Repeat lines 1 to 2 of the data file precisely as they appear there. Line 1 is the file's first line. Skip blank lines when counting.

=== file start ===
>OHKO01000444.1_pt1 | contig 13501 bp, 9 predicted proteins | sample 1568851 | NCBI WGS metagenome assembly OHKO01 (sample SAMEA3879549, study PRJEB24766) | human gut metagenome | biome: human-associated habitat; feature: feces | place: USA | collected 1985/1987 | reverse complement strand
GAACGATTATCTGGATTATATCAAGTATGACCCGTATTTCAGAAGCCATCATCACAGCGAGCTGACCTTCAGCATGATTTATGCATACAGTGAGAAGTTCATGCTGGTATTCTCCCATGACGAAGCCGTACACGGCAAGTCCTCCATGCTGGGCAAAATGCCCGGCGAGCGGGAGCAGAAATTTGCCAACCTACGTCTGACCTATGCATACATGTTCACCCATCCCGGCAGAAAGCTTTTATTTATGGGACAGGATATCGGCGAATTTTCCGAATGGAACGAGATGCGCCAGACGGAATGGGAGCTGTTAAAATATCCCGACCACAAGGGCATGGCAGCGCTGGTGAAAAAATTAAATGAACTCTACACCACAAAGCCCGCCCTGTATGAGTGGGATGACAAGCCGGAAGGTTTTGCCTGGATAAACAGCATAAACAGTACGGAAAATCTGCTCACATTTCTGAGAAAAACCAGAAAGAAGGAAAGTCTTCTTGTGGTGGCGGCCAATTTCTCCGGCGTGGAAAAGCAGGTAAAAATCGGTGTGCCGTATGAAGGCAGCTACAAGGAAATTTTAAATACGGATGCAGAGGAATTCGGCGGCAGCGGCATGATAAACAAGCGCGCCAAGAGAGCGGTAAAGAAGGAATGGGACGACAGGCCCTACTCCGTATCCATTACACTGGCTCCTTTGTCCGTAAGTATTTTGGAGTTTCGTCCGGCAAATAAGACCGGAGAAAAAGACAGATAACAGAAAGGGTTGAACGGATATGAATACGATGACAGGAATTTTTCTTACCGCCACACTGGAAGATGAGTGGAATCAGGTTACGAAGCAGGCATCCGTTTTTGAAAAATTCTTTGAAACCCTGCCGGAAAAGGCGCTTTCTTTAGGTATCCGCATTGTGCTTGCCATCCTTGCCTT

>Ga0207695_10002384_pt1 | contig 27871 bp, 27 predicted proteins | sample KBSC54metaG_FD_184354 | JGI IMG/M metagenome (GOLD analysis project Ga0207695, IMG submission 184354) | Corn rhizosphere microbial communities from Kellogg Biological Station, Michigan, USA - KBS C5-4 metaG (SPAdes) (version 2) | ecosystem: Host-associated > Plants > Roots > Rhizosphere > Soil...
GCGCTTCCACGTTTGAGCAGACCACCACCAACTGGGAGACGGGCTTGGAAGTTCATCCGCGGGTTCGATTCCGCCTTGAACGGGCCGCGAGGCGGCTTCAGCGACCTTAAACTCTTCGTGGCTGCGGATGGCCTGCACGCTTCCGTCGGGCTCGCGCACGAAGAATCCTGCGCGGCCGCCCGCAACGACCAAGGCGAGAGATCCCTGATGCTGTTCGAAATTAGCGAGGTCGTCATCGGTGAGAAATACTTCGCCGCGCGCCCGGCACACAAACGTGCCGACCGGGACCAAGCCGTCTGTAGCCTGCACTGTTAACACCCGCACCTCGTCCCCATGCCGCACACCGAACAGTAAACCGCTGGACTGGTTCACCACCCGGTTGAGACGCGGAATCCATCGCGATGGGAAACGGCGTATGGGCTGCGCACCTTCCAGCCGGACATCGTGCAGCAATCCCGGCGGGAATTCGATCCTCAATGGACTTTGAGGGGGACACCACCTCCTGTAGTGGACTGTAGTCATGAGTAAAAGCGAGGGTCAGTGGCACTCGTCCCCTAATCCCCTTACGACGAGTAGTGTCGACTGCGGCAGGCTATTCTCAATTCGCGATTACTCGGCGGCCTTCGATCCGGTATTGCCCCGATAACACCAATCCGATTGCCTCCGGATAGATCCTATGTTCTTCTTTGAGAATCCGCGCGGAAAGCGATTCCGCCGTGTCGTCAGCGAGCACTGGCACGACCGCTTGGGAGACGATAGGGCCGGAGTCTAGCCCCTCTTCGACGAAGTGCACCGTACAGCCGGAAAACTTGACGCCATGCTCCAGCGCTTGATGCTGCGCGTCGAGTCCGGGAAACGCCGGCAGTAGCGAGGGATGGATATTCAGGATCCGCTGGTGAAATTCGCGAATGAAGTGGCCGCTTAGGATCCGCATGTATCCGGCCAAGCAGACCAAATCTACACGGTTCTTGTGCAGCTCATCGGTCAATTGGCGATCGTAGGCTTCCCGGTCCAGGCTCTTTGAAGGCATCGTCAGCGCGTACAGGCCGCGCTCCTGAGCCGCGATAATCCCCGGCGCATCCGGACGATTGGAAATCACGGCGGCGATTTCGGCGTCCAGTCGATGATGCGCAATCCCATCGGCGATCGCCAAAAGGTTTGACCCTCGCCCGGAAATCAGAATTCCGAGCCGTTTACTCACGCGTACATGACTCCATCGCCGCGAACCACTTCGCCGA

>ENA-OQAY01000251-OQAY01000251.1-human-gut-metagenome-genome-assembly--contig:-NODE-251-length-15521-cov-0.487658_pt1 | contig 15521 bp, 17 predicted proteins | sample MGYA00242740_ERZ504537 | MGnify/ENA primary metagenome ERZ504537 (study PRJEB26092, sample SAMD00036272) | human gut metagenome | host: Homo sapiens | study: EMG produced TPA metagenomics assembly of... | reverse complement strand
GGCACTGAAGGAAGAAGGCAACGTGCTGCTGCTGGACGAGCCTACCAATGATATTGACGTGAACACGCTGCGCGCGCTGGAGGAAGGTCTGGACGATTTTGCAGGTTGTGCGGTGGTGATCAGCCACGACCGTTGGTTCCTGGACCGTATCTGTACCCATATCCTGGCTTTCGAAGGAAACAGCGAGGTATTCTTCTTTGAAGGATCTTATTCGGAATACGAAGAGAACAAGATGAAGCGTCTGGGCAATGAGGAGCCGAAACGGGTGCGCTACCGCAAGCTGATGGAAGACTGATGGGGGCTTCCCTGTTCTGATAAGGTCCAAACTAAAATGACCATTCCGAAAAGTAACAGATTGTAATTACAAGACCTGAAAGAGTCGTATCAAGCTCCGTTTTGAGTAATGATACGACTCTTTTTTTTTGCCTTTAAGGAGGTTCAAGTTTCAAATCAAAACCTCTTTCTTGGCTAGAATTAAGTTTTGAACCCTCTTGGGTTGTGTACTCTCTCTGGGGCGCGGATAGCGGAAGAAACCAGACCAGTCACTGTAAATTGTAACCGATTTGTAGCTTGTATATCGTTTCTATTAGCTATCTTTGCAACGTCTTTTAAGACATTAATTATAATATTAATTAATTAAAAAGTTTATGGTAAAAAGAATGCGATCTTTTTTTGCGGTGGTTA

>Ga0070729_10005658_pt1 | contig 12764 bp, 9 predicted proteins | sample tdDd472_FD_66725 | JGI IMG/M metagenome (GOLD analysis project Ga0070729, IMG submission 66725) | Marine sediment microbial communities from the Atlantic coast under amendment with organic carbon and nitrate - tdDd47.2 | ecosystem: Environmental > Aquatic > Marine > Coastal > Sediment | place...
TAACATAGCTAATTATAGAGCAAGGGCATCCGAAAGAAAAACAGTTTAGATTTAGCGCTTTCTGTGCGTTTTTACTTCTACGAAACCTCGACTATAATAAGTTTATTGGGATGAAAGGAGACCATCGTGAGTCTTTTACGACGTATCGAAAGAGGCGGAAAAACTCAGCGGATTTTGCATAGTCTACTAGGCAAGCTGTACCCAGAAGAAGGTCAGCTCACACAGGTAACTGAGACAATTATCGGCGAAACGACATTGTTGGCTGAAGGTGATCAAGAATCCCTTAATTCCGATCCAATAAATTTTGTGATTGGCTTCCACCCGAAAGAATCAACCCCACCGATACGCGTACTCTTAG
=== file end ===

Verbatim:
>OHKO01000444.1_pt1 | contig 13501 bp, 9 predicted proteins | sample 1568851 | NCBI WGS metagenome assembly OHKO01 (sample SAMEA3879549, study PRJEB24766) | human gut metagenome | biome: human-associated habitat; feature: feces | place: USA | collected 1985/1987 | reverse complement strand
GAACGATTATCTGGATTATATCAAGTATGACCCGTATTTCAGAAGCCATCATCACAGCGAGCTGACCTTCAGCATGATTTATGCATACAGTGAGAAGTTCATGCTGGTATTCTCCCATGACGAAGCCGTACACGGCAAGTCCTCCATGCTGGGCAAAATGCCCGGCGAGCGGGAGCAGAAATTTGCCAACCTACGTCTGACCTATGCATACATGTTCACCCATCCCGGCAGAAAGCTTTTATTTATGGGACAGGATATCGGCGAATTTTCCGAATGGAACGAGATGCGCCAGACGGAATGGGAGCTGTTAAAATATCCCGACCACAAGGGCATGGCAGCGCTGGTGAAAAAATTAAATGAACTCTACACCACAAAGCCCGCCCTGTATGAGTGGGATGACAAGCCGGAAGGTTTTGCCTGGATAAACAGCATAAACAGTACGGAAAATCTGCTCACATTTCTGAGAAAAACCAGAAAGAAGGAAAGTCTTCTTGTGGTGGCGGCCAATTTCTCCGGCGTGGAAAAGCAGGTAAAAATCGGTGTGCCGTATGAAGGCAGCTACAAGGAAATTTTAAATACGGATGCAGAGGAATTCGGCGGCAGCGGCATGATAAACAAGCGCGCCAAGAGAGCGGTAAAGAAGGAATGGGACGACAGGCCCTACTCCGTATCCATTACACTGGCTCCTTTGTCCGTAAGTATTTTGGAGTTTCGTCCGGCAAATAAGACCGGAGAAAAAGACAGATAACAGAAAGGGTTGAACGGATATGAATACGATGACAGGAATTTTTCTTACCGCCACACTGGAAGATGAGTGGAATCAGGTTACGAAGCAGGCATCCGTTTTTGAAAAATTCTTTGAAACCCTGCCGGAAAAGGCGCTTTCTTTAGGTATCCGCATTGTGCTTGCCATCCTTGCCTT